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Sony STR-DA4600ES Review

Highs

  • Above average sound
  • 4-Port ethernet switch
  • DLNA support
  • Upscaled HDMI Video for Zone 2

Rating

Our Score 7
User Score 0

Lows

  • Slow user interface navigation
  • Some limited flexibility
  • Lower power in surround modes
  • No USB, S-Video
While the Sony STR-DA4600ES receiver does offer some unique features its limitations in other areas are cause for concern.

Our last exposure to the Sony’s ES (Elevated Standard) A/V line was with their BDP-S1700ES Blu-Ray disc player, and the experience left us happy with its over-all performance, but a little bit boggled by the apparent loss of robust build quality that we’re used to seeing with ES gear. Here, we’ll take a look at Sony’s STR-DA4600ES A/V receiver and see how it holds up to the legacy of the ES.

Out of the Box

The 4600ES receiver came packed with most of the usual accessories. We found a power cord, calibration microphone, IR repeater, a full size remote, a small zone 2 remote, batteries for the remotes, a PC set-up disc, AM and FM antennae, a quick set-up guide, a graphic of the menu tree (nice touch) and a pair of full size manuals in both English and French.

Sony STR-DA4600ESThe receiver weighs just over 28 lbs with most of the weight leaning toward the power supply. Measurements are roughly 17” x 6.2” x 15.25”. The 4600 is entirely black and has a small window in the very center of the front face flanked by two control knobs on each side. The multiple knobs, window location and finish of the front face give this receiver a sort of dated look that isn’t quite “retro” and not entirely high-end looking either. There’s nothing blatantly unattractive about it, but the design doesn’t really fit the ES legacy of looking brawny yet refined.

Features

The 4600ES receiver is generically rated at 120 watts per channel x 7 channels. Closer inspection of the specs on Sony’s product page for the receiver reveal that the ratings vary from 130 wpc in stereo to 120 wpc in stereo, depending on the testing method. Conspicuously absent are the muti-channel power ratings, a curiosity made more intriguing considering some of our experiences with the receiver’s sound quality in surround mode…more on that later.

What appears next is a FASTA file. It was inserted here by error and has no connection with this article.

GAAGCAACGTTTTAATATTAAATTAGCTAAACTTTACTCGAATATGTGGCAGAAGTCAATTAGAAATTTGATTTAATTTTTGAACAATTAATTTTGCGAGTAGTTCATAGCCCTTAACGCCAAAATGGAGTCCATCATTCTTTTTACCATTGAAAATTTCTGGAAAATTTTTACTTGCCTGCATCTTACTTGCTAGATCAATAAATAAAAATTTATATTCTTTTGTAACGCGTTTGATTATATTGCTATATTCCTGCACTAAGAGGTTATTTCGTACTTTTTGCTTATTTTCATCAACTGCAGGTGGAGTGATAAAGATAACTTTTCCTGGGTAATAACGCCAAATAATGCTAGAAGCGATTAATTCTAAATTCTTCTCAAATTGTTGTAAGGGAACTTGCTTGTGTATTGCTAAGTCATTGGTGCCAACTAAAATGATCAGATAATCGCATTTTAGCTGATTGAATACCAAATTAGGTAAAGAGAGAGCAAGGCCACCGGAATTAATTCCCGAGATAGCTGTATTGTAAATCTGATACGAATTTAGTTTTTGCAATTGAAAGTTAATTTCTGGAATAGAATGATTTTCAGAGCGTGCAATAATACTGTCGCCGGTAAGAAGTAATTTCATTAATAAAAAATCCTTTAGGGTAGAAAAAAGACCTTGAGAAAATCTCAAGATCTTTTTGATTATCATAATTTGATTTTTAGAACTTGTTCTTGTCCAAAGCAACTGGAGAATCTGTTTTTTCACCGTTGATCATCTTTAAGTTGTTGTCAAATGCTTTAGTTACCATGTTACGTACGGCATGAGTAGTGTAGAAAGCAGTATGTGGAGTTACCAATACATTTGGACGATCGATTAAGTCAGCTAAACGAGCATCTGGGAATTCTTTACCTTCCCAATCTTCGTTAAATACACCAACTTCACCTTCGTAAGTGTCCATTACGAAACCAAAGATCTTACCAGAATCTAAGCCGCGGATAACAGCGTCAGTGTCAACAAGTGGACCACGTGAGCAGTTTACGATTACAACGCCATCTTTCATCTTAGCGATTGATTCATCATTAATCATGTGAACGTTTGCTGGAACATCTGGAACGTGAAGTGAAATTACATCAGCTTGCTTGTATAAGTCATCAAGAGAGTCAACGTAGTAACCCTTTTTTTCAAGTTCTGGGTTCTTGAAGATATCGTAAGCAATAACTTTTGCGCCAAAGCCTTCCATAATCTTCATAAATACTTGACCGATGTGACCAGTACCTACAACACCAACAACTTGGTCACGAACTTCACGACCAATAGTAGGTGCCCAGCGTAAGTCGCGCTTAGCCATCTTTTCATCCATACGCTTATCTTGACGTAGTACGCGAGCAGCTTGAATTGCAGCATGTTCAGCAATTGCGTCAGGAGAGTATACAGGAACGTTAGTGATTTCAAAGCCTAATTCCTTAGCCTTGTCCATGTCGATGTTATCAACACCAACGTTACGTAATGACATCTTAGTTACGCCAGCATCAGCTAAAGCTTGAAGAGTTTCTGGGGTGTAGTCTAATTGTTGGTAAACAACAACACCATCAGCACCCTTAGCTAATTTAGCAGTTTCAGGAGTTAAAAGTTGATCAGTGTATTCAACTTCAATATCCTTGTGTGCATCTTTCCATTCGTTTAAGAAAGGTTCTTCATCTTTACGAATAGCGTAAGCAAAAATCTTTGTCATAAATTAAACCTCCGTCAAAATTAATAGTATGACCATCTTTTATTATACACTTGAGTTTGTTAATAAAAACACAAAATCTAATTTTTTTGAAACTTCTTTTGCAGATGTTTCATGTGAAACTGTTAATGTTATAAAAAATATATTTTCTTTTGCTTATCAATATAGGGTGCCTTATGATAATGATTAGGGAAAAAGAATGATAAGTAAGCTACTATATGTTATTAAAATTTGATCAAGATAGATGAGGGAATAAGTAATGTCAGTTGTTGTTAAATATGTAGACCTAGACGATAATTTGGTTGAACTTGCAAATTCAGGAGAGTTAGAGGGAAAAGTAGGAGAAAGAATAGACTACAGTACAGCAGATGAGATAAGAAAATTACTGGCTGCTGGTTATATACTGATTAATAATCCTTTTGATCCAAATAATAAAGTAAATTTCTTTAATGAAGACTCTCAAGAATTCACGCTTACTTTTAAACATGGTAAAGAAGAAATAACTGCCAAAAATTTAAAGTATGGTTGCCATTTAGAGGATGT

The surround output is fixed at 7.1. A user can choose to have surround back channels or front height channels, bi-amped front speakers or zone 2 speakers but not more than one at a time. The Sony does offer a “Speaker B” output for a remote set of speakers and can send zone 2 audio out via cat-5 if you like.

Video features on this receiver are considerably more advanced than its audio capabilities. The receiver has 6 HDMI 1.4 inputs and 2 outputs. The HDMI ports support pass-through in standby mode and audio return channel. The second HDMI output can be used for zone two and does take advantage of a second, dedicated Faroudja upscaling chip so that it provides up-converted video to the second zone. That’s pretty slick.

Sony STR-DA4600ESThe 4600ES offers some pretty good network media access. We have to give Sony props for putting a four port Ethernet switch on their three ES receiver models. Why hasn’t everyone done this? The feature allows the receiver to share its internet connection with up to 3 other devices. That could feed an Xbox, PS3 and Blu-Ray player all at once and eliminate another black box from an entertainment center.

The network menu provides access to Rhapsody, Shoutcast and audio/video files shared on a network. It does not, however, have an internet radio client. Generally speaking, the network music access is no better or worse than any other manufacturers. That is to say, it is marginally usable at best. Scrolling slowly through a massive music collection sucks the fun out of the experience and, therefore, doesn’t get a whole lot of attention during our reviews.

Here’s an oddity we noticed during setup: The remote control has input buttons for BD, DVD etc, it also has input buttons for HDMI 1, HDMI 2 etc. What’s odd is that HDMI port number 1 cannot be assigned to the BD input. In other words, if you only connect a Blu-Ray player via HDMI, you’ll have to punch HDMI 1 to see your Blu-Ray player, not BD. It’s counter-intuitive and had us searching the manual for a solution only to find there is none. Weird.